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Good Practices for Engaging with Citizens for Greater Development Impact

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Last week I was a panelist at a civil society organization seminar during the World Bank Annual Meetings on the topic of “Engaging with Citizens for Greater Development Impact.” The task for the panel was to discuss good practices in citizen engagement to make governments and service providers (including the private sector) more accountable so that policies and project interventions have greater impact for all citizens. The other panelists included representatives from Civicus, Plan International, and the Bank and International Finance Corporation.

The invitation to this event made me reflect on a fundamental question: Is it realistic to expect citizens to hold service providers accountable given the huge asymmetry of power between the two, or are we setting unrealistic expectations that citizen engagement interventions can improve development outcomes?

As I searched for answers, I was reminded of the story of the mighty warrior, Goliath, and the shepherd boy, David, who stepped up to fight him when no one else dared. No one in his or her right mind would have given David a chance against Goliath. However, we all know how the story ends — David hurls a stone from his sling with all his might and hits Goliath in the center of his forehead, causing the mighty to fall. Can we have similar happy endings in citizens vs. almighty service providers?

The answer for me is yes, provided citizen engagement uses appropriate strategies and tools. What are these? The answer is complex and context-specific, and I need to step back a little to elaborate. I volunteer at a CSO, Partnership for Transparency Fund (PTF). My audacious yes answer is based on PTF experiences with supporting Davids (citizens) through more than 200 projects over the last 12 years to fight public-sector corruption in more than 50 countries. I shared at the panel one such story and the five winning strategies (good practices) that citizens can use to attain positive results. I recite them here for broader reach. More stories can be found at our website.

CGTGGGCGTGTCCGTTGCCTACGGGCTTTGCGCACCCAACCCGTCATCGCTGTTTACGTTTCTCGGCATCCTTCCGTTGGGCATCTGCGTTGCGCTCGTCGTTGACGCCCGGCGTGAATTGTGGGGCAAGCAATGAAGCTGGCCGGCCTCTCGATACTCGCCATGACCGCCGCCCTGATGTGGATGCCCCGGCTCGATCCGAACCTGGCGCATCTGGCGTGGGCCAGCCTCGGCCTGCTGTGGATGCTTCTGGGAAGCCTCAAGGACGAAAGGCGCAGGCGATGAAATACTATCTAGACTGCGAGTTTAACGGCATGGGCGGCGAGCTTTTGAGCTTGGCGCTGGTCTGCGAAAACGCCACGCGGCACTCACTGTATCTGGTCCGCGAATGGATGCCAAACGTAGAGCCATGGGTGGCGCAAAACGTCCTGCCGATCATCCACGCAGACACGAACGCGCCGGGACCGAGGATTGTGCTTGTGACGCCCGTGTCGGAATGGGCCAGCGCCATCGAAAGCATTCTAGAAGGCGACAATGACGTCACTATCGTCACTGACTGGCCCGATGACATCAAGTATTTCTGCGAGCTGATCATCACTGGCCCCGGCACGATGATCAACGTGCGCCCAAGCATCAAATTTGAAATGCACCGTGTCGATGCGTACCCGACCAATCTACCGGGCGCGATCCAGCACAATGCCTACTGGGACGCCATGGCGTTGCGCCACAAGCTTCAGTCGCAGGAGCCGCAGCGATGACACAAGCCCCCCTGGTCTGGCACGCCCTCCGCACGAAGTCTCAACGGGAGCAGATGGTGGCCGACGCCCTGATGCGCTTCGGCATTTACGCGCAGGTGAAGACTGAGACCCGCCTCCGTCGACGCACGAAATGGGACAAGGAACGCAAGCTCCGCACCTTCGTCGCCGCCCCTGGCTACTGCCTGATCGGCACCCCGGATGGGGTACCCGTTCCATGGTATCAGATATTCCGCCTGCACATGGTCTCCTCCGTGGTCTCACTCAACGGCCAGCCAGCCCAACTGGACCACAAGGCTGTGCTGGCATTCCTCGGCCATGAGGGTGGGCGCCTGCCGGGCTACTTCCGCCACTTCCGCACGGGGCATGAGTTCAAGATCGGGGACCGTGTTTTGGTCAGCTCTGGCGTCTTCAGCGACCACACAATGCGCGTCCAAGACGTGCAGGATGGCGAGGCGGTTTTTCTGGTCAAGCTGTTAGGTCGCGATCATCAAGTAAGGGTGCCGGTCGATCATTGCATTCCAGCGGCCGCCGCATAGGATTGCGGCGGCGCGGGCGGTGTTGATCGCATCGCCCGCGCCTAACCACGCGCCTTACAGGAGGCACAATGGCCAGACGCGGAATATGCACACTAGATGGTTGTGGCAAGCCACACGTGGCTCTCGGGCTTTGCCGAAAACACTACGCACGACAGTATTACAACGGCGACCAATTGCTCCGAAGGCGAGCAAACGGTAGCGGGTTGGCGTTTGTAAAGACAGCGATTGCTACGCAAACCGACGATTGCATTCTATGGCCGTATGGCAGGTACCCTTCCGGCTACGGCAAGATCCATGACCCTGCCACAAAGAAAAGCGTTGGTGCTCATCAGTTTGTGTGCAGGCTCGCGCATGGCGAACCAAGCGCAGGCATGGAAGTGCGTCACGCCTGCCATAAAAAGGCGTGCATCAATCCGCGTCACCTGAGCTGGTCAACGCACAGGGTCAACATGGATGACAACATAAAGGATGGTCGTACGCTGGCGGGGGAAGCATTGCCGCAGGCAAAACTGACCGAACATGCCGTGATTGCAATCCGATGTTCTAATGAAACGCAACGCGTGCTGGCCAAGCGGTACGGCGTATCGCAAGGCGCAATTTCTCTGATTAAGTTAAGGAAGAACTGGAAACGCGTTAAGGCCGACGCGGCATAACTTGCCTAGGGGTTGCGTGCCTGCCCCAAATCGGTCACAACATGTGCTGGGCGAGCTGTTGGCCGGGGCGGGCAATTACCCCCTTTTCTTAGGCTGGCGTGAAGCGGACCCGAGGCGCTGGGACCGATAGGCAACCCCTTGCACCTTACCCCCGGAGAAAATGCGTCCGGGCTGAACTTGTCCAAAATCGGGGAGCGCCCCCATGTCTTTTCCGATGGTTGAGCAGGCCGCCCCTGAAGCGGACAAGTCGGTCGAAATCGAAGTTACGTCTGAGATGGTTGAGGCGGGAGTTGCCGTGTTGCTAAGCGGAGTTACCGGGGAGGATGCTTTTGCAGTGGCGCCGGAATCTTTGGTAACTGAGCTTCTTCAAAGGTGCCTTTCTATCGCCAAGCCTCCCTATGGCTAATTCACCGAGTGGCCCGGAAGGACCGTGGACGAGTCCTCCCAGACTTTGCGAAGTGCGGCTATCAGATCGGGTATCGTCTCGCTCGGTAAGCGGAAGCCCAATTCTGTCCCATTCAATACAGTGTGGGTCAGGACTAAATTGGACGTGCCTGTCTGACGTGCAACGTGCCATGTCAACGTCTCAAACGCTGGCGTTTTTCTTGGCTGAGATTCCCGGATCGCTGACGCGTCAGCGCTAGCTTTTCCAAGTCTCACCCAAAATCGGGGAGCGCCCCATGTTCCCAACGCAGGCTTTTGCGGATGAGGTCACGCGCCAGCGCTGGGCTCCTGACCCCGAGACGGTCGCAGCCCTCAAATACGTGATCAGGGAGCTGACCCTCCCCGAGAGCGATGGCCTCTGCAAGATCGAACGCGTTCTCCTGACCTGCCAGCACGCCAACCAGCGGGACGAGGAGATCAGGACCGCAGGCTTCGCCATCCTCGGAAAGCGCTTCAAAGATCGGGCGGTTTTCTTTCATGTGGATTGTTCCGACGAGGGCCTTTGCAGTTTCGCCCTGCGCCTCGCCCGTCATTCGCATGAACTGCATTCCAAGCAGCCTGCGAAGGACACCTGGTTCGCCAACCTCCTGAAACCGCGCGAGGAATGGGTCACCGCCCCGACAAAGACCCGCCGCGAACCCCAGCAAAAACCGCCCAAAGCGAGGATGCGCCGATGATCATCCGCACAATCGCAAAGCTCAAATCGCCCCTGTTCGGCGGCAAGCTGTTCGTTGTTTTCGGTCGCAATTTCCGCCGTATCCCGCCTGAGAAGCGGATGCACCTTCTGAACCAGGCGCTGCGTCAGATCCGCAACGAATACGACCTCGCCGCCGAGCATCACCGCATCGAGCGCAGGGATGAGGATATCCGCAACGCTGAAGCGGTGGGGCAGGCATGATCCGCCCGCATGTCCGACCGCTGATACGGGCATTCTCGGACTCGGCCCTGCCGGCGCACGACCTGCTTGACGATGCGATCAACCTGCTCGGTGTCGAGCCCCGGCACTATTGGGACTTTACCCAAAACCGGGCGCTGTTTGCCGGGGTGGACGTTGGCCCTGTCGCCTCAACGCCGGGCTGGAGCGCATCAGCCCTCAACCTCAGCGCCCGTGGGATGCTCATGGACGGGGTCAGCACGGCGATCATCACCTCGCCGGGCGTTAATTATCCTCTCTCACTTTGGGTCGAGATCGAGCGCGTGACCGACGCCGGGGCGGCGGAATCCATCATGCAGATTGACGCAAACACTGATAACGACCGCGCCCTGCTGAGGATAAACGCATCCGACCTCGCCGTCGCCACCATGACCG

I want to share a story of desperate housewives. No, not the drama on American television, but the plight of truly desperate women in a remote and poor tribal area in the Odisha state of India who are eligible to receive free maternal and child health care services under the National Rural Health Mission program of the government of India. However, they are routinely cheated out of these benefits due to lack of awareness, bureaucrats denying services with impunity, and corruption.

With the help of a PTF-funded CSO, these poor women and men in the community were able to take collective actions, engage collectively with authorities, and experience improved service delivery. According to independent evaluation the free medicines under the scheme became available to at least 60% of those in the project area. Free institutional delivery became available to 80% of women, while the overall quality of pre- and post-natal health services improved.

So Davids can win not only in ancient tales, but also in modern times. Here is where I come to the five winning strategies I referred to. However, a word of caution: Citizens have to be proficient and trained in use of these strategies, just as David was highly skilled in the use of sling and stones. Without his knowledge and skills he would not have succeeded. The five winning strategies, based on PTF’s experience of over a decade, are:

  1. Social intermediaries are vital to help citizens’ access and collect information to raise community awareness and motivate them to demand accountability.
  2. Collective action groups need to be formed and trained in use of collection action tactics and performance monitoring tools.  to take collective action to get authorities to respond and vested interest groups to retreat.
  3. The collection action groups (helped by social intermediaries) need to carry out periodic performance monitoring using customer feedback tools and to organize collective actions for advocacy and communication.
  4. Citizens must be willing and able to constructively engage with service providers at local and national levels, work with champions in government who often are willing and able to succeed in getting grievances resolved and improve citizen/beneficiary satisfaction with delivery of services.
  5. Close the feedback loop by periodically sharing feedback with communities and authorities to provide positive reinforcement and create peer pressure.

In addition to the five good practices mentioned above I also had the following takeaways from the remarks by the other panelists:

  1. Robustness of civic space in a situation determines success of citizen engagement;
  2. Citizen-generated data on performance is more credible than progress reports from service providers;
  3. Alleviating supply-side constraints of service providers must be part of the solution to improve responsiveness;
  4. It is extremely important to understand the who, how, and why of citizen engagement to ensure inclusion of those illiterate (IT or otherwise), remote and marginalized; and
  5. Expect low capacity among CSO/citizen groups to engage, and include resources for capacity building.

Your thoughts and suggestions on these or other good practices are welcome and most useful those of us who are committed to supporting the Davids against the Goliaths.



Vinay Bhargava

Chief Technical Adviser, Partnership for Transparency Fund

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